New Announcement

The Auditory and Vestibular Research Journal has been accepted for inclusion in Scopus. See Here.

 

Auditory and Vestibular Research is the official scientific quarterly double blind peer-reviewed publication of Tehran University of Medical Sciences, Iran. It is supported by Iranian Association of Audiology and Iranian Society of Otolaryngology, Head and Neck Surgery.

The aim of this journal is to provide the clinicians and researchers with the major clinical and basic science contributions in audiology. AVR provides readers with latest findings in clinical, educational, experimental, pediatric, geriatric, industrial, and rehabilitative audiology and auditory and vestibular neuroscience. It accepts original research papers in the form of full-length papers, letters to the Editor, reviews, and case-reports.

This journal provides immediate open access to its content on the principle that making research freely available to the public supports a greater global exchange of knowledge.

Authors do not need to pay an article-processing charge. Also Auditory and Vestibular Research have not article submission charges. 

This journal is a member of, and subscribes to the principles of, the Committee on Publication Ethics (COPE).

Current Issue

Issue in progress
Published: 2021-05-11

Research Article(s)

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    Background and Aim: The central auditory nervous system has the ability to perceptually group similar sounds and segregates different sounds called auditory stream segregation or auditory streaming or auditory scene analysis. Identification of a change in spectral profile when the amplitude of a component of complex tone is changed is referred to as Spectral profile analysis. It serves as an important cue in auditory stream segregation as the spectra of the sound source vary. The aim of the study was to assess auditory stream segregation in individuals with cochlear pathology (CP) and auditory neuropathy spectrum disorder.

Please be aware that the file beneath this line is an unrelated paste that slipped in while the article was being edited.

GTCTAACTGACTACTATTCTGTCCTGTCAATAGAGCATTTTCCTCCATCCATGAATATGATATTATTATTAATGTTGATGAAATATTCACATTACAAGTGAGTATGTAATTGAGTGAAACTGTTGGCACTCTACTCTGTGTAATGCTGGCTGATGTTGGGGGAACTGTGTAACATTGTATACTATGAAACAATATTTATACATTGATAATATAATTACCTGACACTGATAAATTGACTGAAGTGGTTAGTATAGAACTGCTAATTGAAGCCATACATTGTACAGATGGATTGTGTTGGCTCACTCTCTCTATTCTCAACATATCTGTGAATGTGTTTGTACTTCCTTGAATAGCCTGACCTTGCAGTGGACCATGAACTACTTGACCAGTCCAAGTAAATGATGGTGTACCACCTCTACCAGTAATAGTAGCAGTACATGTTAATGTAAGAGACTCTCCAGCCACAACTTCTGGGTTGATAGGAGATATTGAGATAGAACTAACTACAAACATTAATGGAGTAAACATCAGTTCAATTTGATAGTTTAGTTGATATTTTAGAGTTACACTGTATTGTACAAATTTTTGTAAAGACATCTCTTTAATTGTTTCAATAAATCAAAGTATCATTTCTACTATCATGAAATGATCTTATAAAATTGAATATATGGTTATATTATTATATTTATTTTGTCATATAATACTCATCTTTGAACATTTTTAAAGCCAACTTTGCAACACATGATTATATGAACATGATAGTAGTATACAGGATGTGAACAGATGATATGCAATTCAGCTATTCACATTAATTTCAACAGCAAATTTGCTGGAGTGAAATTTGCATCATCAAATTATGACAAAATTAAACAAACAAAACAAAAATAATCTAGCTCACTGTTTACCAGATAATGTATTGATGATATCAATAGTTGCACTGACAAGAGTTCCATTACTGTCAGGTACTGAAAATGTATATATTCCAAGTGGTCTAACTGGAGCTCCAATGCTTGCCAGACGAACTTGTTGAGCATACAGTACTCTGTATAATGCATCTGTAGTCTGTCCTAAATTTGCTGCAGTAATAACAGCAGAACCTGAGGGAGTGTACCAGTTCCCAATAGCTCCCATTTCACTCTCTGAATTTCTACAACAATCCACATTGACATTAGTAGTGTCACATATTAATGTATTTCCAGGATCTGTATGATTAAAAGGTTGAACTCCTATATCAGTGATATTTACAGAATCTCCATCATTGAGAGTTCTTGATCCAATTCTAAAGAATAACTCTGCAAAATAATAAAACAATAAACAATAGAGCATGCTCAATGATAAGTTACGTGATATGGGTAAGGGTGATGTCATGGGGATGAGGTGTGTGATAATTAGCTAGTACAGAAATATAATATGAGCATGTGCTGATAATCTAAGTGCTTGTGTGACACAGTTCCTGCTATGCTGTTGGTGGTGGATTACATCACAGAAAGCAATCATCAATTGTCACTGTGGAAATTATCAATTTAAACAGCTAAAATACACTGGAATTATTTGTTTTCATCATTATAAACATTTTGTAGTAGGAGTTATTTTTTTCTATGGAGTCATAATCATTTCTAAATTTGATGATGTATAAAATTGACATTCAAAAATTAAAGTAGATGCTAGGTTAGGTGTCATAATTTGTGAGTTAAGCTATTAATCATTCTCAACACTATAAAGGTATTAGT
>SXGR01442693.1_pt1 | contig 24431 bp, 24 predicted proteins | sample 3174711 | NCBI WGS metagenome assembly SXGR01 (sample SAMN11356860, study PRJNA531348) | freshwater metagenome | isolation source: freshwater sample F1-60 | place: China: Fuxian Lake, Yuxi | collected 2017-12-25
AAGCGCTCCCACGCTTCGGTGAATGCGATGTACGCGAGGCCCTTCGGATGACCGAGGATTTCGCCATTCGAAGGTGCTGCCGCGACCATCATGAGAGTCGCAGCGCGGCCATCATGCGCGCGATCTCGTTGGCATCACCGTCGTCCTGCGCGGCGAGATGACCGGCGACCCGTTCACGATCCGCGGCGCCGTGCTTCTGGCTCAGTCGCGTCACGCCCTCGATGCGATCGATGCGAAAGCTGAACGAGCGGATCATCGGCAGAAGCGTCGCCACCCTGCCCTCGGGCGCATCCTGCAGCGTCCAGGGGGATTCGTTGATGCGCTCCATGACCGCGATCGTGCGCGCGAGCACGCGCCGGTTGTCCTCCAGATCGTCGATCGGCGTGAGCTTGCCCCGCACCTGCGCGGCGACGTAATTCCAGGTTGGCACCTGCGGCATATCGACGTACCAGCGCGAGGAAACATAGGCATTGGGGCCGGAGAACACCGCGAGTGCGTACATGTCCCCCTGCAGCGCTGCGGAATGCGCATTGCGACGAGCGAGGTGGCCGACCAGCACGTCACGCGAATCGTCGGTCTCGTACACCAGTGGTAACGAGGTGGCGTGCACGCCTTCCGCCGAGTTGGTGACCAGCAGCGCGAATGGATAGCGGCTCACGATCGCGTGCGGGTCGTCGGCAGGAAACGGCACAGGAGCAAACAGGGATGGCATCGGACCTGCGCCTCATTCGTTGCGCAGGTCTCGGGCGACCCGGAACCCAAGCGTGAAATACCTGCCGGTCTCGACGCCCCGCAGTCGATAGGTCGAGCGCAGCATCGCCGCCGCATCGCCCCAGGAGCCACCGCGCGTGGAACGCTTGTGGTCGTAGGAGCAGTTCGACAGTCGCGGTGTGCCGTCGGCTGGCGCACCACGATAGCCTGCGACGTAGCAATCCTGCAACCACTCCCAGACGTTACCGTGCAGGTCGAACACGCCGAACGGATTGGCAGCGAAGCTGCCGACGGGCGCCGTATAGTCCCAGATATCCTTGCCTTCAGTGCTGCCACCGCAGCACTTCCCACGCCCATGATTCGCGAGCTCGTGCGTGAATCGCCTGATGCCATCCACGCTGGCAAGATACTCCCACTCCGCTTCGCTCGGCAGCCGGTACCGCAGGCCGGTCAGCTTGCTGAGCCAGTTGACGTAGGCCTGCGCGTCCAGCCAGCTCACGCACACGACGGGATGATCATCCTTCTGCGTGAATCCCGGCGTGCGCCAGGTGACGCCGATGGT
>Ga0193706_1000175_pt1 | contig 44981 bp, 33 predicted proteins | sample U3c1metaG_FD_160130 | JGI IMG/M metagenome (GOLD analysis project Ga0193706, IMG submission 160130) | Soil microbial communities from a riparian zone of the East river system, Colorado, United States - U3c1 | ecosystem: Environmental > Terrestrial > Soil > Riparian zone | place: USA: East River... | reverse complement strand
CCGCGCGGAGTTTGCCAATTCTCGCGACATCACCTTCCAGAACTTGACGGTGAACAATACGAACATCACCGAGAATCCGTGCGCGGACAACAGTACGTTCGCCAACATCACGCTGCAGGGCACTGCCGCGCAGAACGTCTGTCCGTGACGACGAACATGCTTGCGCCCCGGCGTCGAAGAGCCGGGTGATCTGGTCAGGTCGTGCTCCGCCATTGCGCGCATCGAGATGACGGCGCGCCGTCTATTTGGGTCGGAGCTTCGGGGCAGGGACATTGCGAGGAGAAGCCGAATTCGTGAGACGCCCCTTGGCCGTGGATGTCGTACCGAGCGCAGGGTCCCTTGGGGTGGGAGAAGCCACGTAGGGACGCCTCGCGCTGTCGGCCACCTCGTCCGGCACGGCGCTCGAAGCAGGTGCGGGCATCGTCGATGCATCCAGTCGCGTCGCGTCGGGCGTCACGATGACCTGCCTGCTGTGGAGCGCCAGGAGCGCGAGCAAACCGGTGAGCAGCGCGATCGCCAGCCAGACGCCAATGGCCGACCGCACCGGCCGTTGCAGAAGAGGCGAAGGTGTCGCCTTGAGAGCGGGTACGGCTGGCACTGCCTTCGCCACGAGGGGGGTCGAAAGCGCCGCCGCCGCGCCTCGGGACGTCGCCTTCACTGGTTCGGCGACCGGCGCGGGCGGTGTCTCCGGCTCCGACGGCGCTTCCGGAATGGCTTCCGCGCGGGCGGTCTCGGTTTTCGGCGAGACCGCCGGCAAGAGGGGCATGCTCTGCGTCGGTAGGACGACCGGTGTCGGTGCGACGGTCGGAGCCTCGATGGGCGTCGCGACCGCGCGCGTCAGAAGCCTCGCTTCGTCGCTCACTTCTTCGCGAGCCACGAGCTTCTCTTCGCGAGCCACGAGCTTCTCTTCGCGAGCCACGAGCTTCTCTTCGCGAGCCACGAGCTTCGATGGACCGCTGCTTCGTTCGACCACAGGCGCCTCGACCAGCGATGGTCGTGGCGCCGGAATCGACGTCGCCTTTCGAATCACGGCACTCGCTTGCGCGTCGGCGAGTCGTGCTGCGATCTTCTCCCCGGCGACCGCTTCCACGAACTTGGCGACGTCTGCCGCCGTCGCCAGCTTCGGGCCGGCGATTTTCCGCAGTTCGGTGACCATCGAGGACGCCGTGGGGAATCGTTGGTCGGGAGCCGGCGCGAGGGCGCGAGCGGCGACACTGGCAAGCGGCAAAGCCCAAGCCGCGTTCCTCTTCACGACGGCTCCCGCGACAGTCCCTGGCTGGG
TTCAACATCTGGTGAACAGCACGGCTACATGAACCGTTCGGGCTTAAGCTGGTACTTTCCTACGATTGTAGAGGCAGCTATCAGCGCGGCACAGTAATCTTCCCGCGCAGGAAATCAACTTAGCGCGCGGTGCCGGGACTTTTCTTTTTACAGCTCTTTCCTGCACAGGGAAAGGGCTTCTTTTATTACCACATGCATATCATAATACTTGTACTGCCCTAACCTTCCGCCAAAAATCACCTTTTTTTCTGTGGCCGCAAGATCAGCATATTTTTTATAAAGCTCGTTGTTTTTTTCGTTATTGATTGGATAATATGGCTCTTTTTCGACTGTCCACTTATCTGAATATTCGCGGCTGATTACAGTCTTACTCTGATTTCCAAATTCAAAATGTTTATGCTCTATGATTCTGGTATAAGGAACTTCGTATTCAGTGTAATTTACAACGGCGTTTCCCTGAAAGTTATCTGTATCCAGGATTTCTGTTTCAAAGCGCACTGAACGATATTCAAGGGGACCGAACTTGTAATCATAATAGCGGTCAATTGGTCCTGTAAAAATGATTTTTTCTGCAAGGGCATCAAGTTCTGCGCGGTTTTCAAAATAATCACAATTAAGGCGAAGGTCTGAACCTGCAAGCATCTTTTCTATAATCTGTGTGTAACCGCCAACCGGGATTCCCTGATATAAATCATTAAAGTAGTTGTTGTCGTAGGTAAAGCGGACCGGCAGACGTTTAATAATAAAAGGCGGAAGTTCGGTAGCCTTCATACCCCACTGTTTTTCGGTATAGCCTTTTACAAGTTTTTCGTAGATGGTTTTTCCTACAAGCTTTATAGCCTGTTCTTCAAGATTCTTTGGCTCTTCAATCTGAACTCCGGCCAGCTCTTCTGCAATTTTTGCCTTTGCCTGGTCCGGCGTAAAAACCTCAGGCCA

Methods: In the present study, three groups of participants were included. Experimental groups included 21 ears in each group with cochlear hearing loss or auditory neuropathy spectrum disorders (ANSD) and control group with 21 ears with normal hearing. Profile analysis was assessed using "mlp" toolbox, which implements a maximum likelihood procedure in MATLAB. It was assessed at four frequencies (250 Hz, 500 Hz, 750 Hz, and 1000 Hz) for all three groups.
    Results: The results of the study indicate that the profile analysis threshold (at all four frequencies) was significantly poorer for individuals with CP or ANSD compared to the control group. Although, cochlear pathology group performed better than ANSD group.
    Conclusion: This could be because of poor spectral and temporal processing due to loss of outer hair cells at the level of the basilar membrane in cochlear pathology patients and due to the demyelination of auditory neurons in individuals with ANSD.

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